I was in the Austin Children’s Choir for a few years in elementary school. I played the recorder in music class in school in the 4th and 5th grades, and I started the oboe in band in the 6th grade.
Q. How many and what instruments do you play?
I primarily play 3 instruments — the oboe, the English horn, and the oboe d’amore. I have played the bass oboe and the recorder in a professional setting, but only once each.
Q. What is your favorite part about performing in front of a live audience?
I think of performing as a sort of story-telling, and there isn’t ultimately much point to telling a story if there is no one to hear it! And you can feel the collective energy of the audience from the stage, which makes it feel totally different from a rehearsal in the empty concert hall.
Q. If you could play any instrument you don’t already know, what would you play?
Probably the horn — I love the sound of it and there’s so many great moments for the horn in the orchestral literature.
Q. What are some of your other hobbies?
Does making oboe reeds count as a hobby? Just kidding… sort of! I enjoy knitting, cooking, and lying in the hammock with a book!
Q. What is the most bizarre performing experience you have had?
I’ve done a couple of performances in costume that were definitely a bit out of the ordinary — when I was in youth orchestra, we played Peter and the Wolf while acting out the story in costume, and a few years ago I had an on-stage role with the Atlanta Ballet as a French street musician.
Q. What is your favorite music genre to listen to?
I really do love listening to classical orchestral music! Some of my favorites are J.S. Bach, Prokofiev, and Shostakovich.
Q. What is on your latest playlist?
During the orchestral season, I usually have a playlist of everything that I’m playing for the next couple of months on in the background when I’m doing things around the house or driving just to get the pieces in my ear and start thinking about how I want to interpret them. At the moment, it’s the music for the Suites & Sweets concert, Debussy’s La Mer, Ravel’s Bolero and Daphnis and Chloe, Shostakovich’s 10th Symphony, Dvorak’s 9th Symphony, and Minkus’s Don Quixote.
Q. What musician or group of musicians inspires you the most?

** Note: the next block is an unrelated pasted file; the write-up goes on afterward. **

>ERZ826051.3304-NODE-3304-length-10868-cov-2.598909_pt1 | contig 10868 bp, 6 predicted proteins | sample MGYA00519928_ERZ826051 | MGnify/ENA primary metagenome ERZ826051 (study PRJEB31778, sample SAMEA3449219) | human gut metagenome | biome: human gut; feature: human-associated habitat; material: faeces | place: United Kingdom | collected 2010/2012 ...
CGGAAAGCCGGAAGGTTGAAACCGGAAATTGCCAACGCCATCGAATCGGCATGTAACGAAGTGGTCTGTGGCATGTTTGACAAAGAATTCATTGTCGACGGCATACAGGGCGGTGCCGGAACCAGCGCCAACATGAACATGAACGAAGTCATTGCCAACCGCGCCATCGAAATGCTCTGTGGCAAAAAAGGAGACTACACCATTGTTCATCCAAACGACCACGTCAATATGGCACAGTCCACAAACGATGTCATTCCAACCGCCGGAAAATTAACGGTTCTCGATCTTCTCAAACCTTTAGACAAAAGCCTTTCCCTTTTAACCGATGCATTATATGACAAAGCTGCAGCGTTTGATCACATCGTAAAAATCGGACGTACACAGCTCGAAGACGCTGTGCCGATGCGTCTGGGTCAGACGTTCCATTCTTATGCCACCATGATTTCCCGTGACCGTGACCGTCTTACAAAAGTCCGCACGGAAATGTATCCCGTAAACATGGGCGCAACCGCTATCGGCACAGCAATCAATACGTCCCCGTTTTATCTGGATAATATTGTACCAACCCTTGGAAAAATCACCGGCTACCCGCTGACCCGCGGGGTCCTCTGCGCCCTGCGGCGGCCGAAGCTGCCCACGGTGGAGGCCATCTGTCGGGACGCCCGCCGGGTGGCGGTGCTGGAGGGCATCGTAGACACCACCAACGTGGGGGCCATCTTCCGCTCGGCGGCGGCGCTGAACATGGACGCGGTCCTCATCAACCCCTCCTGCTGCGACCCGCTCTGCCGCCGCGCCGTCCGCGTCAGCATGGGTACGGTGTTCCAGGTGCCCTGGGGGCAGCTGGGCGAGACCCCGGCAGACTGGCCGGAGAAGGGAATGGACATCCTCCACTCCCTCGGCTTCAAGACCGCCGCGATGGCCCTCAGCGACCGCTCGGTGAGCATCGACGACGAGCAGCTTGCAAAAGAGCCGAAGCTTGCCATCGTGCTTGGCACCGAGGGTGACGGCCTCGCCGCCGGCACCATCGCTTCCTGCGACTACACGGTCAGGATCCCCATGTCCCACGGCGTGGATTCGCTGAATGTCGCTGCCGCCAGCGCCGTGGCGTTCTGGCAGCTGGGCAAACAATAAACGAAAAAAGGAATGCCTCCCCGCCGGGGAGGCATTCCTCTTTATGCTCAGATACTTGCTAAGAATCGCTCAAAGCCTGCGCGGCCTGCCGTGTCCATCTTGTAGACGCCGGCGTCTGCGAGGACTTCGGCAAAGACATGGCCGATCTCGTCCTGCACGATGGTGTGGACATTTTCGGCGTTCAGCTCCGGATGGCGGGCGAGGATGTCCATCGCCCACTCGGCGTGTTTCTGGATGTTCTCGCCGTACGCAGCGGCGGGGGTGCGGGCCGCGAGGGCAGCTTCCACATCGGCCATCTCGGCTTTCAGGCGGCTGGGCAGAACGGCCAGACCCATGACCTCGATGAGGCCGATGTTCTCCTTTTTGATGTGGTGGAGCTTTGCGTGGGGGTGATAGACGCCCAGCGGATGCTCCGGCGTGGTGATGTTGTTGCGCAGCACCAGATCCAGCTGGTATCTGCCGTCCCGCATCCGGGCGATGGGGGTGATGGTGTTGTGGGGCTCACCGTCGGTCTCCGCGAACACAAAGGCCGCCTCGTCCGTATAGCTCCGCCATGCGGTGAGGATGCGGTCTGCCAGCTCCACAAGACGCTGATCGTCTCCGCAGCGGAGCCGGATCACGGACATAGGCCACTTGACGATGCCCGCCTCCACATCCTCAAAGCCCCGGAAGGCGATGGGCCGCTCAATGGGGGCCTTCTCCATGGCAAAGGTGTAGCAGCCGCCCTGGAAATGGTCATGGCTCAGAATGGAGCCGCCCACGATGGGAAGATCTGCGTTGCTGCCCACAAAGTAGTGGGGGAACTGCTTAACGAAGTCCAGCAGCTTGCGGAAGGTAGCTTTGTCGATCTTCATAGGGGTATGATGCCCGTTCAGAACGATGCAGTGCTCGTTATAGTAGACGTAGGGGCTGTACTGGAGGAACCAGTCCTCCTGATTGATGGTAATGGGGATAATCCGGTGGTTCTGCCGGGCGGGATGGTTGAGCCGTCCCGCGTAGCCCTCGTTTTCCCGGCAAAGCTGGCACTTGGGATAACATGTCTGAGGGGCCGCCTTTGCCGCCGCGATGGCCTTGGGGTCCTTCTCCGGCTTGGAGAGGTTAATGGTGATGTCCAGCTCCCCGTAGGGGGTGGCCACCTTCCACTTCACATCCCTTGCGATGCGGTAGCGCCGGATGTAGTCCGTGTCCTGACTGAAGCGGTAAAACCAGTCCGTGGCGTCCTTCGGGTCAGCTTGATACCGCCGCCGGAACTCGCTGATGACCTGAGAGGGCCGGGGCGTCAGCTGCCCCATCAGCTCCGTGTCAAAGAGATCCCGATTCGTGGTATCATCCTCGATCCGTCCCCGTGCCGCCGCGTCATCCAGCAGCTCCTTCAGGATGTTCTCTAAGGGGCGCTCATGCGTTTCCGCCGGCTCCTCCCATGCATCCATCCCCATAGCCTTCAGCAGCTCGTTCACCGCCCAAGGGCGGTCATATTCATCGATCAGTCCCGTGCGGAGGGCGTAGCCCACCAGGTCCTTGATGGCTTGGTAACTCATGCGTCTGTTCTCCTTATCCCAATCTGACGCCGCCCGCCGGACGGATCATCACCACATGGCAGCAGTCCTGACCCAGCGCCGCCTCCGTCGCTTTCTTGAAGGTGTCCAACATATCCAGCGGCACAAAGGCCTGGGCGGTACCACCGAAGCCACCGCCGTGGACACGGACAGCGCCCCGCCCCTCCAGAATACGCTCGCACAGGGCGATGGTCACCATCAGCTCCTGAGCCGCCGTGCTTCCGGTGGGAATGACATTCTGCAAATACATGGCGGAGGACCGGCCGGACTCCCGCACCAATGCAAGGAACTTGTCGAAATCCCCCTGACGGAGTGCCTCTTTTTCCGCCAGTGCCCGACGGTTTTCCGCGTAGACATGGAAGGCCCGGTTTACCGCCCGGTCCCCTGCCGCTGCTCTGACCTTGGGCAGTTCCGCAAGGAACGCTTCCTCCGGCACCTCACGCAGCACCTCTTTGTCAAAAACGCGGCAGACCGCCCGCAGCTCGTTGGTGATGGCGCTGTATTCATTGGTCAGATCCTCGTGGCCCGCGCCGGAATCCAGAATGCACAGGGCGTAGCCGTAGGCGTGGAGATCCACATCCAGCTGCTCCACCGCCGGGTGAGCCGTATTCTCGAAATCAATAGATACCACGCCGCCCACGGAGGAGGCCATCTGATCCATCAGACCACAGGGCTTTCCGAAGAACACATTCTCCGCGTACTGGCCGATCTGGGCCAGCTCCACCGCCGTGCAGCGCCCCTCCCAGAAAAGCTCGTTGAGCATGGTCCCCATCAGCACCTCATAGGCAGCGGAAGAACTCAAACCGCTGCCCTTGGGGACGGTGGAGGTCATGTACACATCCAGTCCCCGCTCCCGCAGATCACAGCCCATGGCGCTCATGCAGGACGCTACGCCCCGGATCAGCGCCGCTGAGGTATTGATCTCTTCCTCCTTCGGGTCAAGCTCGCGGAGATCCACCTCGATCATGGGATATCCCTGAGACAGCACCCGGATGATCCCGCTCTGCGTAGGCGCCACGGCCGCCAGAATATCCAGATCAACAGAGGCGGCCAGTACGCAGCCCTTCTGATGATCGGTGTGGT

Every recording of the Metropolitan Opera I’ve ever heard has been phenomenal — really about as close to “perfect” performances as I think you can get! I also really enjoy hearing a great solo violinist — Hilary Hahn, Gil Shaham, and Joshua Bell make frequent appearances in my CD player.
Q. Are you excited for your upcoming performance with the CSO?
Absolutely! I had a “classical music mix tape” that my parents made me when I was a toddler and the Brandenburg was on it, so it’s a piece that I’ve been familiar with for a very long time but I’ve never played it before outside of working on a few sections of it for an orchestral excerpts class while I was in college.
Q. Which three people (famous or otherwise) would you most like to invite to a dinner party, and why?
Honestly, I’ve never really had much desire to meet anyone famous in person — I’m perfectly happy just to observe them in their element from a bit of a distance, whether it’s watching someone perform or listening to them speak or reading what they’ve written. Most musicians’ schedules are a little on the crazy side, so it’s a treat when I have a chance to just spend an evening hanging out with a few close friends I haven’t gotten to spend much time with recently.
Q. What accomplishment in your life are you most proud of?
I’m not sure if I could point to any one thing in particular — I’m getting to do what I love for a living, which really means there’s a lot of high points!
Q. Do you have a nickname? How did you get it?
Not really, but I do still have several friends who start emails and messages to me with “Quack!” rather than “Hi” even though the performance in the duck costume was nearly 18 years ago!
Q. What did you want to be when you grew up?
I wanted to be an architect until I got to Geometry in 8th grade and found it pretty boring. I realized around that same time that Band was probably my favorite class and started thinking that maybe I could be a musician.
Q. If you could attend any live performance (musical or otherwise) what would it be and why?
I would like to see Hamilton. I’d also love to see the Metropolitan Opera in person.
Q. In your time with the CSO, what has been the greatest experience?
I’m not sure I can narrow it down to just one! There are so many great pieces that I’ve wanted to play for years and have finally gotten the chance to perform for the first time with this orchestra. Shostakovich 11, Copland’s Quiet City, the Barber Violin Concerto, and Ravel’s Le Tombeau de Couperin were all certainly high up on my “bucket list”, as is the Brandenburg Concerto we’re performing this month.